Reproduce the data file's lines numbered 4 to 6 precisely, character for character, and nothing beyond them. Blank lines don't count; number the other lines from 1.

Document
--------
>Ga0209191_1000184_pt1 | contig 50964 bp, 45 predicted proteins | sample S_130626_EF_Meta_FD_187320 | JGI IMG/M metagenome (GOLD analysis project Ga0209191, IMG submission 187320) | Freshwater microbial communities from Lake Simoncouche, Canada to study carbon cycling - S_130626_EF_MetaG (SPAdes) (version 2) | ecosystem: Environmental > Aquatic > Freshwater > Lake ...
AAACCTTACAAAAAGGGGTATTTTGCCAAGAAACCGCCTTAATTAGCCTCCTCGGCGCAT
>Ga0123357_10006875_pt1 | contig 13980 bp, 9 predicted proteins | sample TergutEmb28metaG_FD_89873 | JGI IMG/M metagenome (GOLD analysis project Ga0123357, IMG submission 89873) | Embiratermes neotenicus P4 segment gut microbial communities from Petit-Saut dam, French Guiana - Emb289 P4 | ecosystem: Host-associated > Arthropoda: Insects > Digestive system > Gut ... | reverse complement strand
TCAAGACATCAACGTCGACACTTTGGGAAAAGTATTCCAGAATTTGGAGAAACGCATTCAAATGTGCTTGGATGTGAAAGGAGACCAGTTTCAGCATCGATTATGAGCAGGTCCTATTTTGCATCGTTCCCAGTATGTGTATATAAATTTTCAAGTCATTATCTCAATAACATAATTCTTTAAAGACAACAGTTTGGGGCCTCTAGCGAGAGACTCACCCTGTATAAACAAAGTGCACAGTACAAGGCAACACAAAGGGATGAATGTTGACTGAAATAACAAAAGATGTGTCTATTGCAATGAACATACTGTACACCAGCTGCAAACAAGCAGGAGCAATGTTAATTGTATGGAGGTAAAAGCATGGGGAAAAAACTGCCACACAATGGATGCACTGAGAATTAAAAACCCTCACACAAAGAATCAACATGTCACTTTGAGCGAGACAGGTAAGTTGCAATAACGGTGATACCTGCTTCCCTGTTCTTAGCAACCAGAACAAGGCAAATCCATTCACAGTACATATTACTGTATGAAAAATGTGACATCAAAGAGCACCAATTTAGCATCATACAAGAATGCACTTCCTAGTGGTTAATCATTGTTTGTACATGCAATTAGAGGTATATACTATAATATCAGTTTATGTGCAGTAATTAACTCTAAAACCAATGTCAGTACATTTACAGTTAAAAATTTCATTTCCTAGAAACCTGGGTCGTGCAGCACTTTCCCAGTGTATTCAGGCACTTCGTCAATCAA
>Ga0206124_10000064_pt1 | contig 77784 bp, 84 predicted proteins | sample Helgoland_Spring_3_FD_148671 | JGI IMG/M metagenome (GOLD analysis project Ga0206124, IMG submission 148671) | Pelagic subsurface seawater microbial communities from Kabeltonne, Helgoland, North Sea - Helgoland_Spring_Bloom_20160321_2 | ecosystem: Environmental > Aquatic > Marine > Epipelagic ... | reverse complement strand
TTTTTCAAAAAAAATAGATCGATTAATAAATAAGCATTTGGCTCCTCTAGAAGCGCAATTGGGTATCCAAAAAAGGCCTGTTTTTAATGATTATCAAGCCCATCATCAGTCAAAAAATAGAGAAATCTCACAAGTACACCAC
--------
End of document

TCAAGACATCAACGTCGACACTTTGGGAAAAGTATTCCAGAATTTGGAGAAACGCATTCAAATGTGCTTGGATGTGAAAGGAGACCAGTTTCAGCATCGATTATGAGCAGGTCCTATTTTGCATCGTTCCCAGTATGTGTATATAAATTTTCAAGTCATTATCTCAATAACATAATTCTTTAAAGACAACAGTTTGGGGCCTCTAGCGAGAGACTCACCCTGTATAAACAAAGTGCACAGTACAAGGCAACACAAAGGGATGAATGTTGACTGAAATAACAAAAGATGTGTCTATTGCAATGAACATACTGTACACCAGCTGCAAACAAGCAGGAGCAATGTTAATTGTATGGAGGTAAAAGCATGGGGAAAAAACTGCCACACAATGGATGCACTGAGAATTAAAAACCCTCACACAAAGAATCAACATGTCACTTTGAGCGAGACAGGTAAGTTGCAATAACGGTGATACCTGCTTCCCTGTTCTTAGCAACCAGAACAAGGCAAATCCATTCACAGTACATATTACTGTATGAAAAATGTGACATCAAAGAGCACCAATTTAGCATCATACAAGAATGCACTTCCTAGTGGTTAATCATTGTTTGTACATGCAATTAGAGGTATATACTATAATATCAGTTTATGTGCAGTAATTAACTCTAAAACCAATGTCAGTACATTTACAGTTAAAAATTTCATTTCCTAGAAACCTGGGTCGTGCAGCACTTTCCCAGTGTATTCAGGCACTTCGTCAATCAA
>Ga0206124_10000064_pt1 | contig 77784 bp, 84 predicted proteins | sample Helgoland_Spring_3_FD_148671 | JGI IMG/M metagenome (GOLD analysis project Ga0206124, IMG submission 148671) | Pelagic subsurface seawater microbial communities from Kabeltonne, Helgoland, North Sea - Helgoland_Spring_Bloom_20160321_2 | ecosystem: Environmental > Aquatic > Marine > Epipelagic ... | reverse complement strand
TTTTTCAAAAAAAATAGATCGATTAATAAATAAGCATTTGGCTCCTCTAGAAGCGCAATTGGGTATCCAAAAAAGGCCTGTTTTTAATGATTATCAAGCCCATCATCAGTCAAAAAATAGAGAAATCTCACAAGTACACCAC